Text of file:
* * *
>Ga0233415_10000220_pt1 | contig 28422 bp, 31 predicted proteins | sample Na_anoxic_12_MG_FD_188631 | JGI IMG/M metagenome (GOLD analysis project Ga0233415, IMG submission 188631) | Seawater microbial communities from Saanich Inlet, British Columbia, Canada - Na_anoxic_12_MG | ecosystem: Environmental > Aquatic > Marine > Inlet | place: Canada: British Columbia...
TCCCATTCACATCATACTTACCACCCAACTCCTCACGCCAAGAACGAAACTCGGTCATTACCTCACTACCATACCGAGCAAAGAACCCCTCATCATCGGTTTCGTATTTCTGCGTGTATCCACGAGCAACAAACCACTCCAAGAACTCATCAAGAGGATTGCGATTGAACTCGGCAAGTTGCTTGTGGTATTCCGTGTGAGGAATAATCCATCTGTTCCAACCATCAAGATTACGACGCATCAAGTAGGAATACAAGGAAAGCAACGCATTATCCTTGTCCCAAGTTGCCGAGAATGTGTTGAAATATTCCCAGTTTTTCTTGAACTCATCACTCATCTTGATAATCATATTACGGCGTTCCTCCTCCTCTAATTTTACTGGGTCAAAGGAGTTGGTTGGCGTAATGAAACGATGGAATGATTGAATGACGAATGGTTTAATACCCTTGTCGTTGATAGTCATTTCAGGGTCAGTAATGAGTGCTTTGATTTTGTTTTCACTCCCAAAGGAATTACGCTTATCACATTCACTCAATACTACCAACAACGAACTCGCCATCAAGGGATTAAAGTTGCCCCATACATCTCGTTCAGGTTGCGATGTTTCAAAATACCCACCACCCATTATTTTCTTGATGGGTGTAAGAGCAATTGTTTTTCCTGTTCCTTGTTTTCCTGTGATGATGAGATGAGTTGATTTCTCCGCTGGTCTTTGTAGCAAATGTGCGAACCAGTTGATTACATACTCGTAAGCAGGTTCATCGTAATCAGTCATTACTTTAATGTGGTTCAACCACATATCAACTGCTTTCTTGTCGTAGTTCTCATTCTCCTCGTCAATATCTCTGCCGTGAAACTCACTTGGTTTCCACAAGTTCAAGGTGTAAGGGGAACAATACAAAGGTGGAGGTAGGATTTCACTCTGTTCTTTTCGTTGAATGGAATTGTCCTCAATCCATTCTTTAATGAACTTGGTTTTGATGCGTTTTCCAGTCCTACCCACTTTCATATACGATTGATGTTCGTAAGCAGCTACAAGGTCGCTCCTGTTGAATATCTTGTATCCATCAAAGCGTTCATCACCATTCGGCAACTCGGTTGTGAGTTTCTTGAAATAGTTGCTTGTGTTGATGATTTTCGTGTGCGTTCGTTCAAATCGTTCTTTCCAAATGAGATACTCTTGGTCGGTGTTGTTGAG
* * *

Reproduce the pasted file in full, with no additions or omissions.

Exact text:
>Ga0233415_10000220_pt1 | contig 28422 bp, 31 predicted proteins | sample Na_anoxic_12_MG_FD_188631 | JGI IMG/M metagenome (GOLD analysis project Ga0233415, IMG submission 188631) | Seawater microbial communities from Saanich Inlet, British Columbia, Canada - Na_anoxic_12_MG | ecosystem: Environmental > Aquatic > Marine > Inlet | place: Canada: British Columbia...
TCCCATTCACATCATACTTACCACCCAACTCCTCACGCCAAGAACGAAACTCGGTCATTACCTCACTACCATACCGAGCAAAGAACCCCTCATCATCGGTTTCGTATTTCTGCGTGTATCCACGAGCAACAAACCACTCCAAGAACTCATCAAGAGGATTGCGATTGAACTCGGCAAGTTGCTTGTGGTATTCCGTGTGAGGAATAATCCATCTGTTCCAACCATCAAGATTACGACGCATCAAGTAGGAATACAAGGAAAGCAACGCATTATCCTTGTCCCAAGTTGCCGAGAATGTGTTGAAATATTCCCAGTTTTTCTTGAACTCATCACTCATCTTGATAATCATATTACGGCGTTCCTCCTCCTCTAATTTTACTGGGTCAAAGGAGTTGGTTGGCGTAATGAAACGATGGAATGATTGAATGACGAATGGTTTAATACCCTTGTCGTTGATAGTCATTTCAGGGTCAGTAATGAGTGCTTTGATTTTGTTTTCACTCCCAAAGGAATTACGCTTATCACATTCACTCAATACTACCAACAACGAACTCGCCATCAAGGGATTAAAGTTGCCCCATACATCTCGTTCAGGTTGCGATGTTTCAAAATACCCACCACCCATTATTTTCTTGATGGGTGTAAGAGCAATTGTTTTTCCTGTTCCTTGTTTTCCTGTGATGATGAGATGAGTTGATTTCTCCGCTGGTCTTTGTAGCAAATGTGCGAACCAGTTGATTACATACTCGTAAGCAGGTTCATCGTAATCAGTCATTACTTTAATGTGGTTCAACCACATATCAACTGCTTTCTTGTCGTAGTTCTCATTCTCCTCGTCAATATCTCTGCCGTGAAACTCACTTGGTTTCCACAAGTTCAAGGTGTAAGGGGAACAATACAAAGGTGGAGGTAGGATTTCACTCTGTTCTTTTCGTTGAATGGAATTGTCCTCAATCCATTCTTTAATGAACTTGGTTTTGATGCGTTTTCCAGTCCTACCCACTTTCATATACGATTGATGTTCGTAAGCAGCTACAAGGTCGCTCCTGTTGAATATCTTGTATCCATCAAAGCGTTCATCACCATTCGGCAACTCGGTTGTGAGTTTCTTGAAATAGTTGCTTGTGTTGATGATTTTCGTGTGCGTTCGTTCAAATCGTTCTTTCCAAATGAGATACTCTTGGTCGGTGTTGTTGAG